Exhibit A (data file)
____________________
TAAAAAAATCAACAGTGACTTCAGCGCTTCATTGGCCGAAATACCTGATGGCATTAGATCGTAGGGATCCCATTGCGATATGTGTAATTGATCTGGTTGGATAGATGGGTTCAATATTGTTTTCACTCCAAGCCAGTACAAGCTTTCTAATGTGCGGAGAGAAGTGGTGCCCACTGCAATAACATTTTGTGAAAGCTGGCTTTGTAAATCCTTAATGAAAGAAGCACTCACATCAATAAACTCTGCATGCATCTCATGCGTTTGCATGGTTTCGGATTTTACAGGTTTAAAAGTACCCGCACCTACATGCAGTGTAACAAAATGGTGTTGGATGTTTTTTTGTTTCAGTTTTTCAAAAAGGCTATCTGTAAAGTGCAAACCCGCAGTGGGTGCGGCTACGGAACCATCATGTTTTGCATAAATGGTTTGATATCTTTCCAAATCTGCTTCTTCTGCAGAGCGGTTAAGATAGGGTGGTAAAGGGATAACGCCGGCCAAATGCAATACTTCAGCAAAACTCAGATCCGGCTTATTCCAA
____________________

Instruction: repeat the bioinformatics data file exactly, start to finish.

TAAAAAAATCAACAGTGACTTCAGCGCTTCATTGGCCGAAATACCTGATGGCATTAGATCGTAGGGATCCCATTGCGATATGTGTAATTGATCTGGTTGGATAGATGGGTTCAATATTGTTTTCACTCCAAGCCAGTACAAGCTTTCTAATGTGCGGAGAGAAGTGGTGCCCACTGCAATAACATTTTGTGAAAGCTGGCTTTGTAAATCCTTAATGAAAGAAGCACTCACATCAATAAACTCTGCATGCATCTCATGCGTTTGCATGGTTTCGGATTTTACAGGTTTAAAAGTACCCGCACCTACATGCAGTGTAACAAAATGGTGTTGGATGTTTTTTTGTTTCAGTTTTTCAAAAAGGCTATCTGTAAAGTGCAAACCCGCAGTGGGTGCGGCTACGGAACCATCATGTTTTGCATAAATGGTTTGATATCTTTCCAAATCTGCTTCTTCTGCAGAGCGGTTAAGATAGGGTGGTAAAGGGATAACGCCGGCCAAATGCAATACTTCAGCAAAACTCAGATCCGGCTTATTCCAA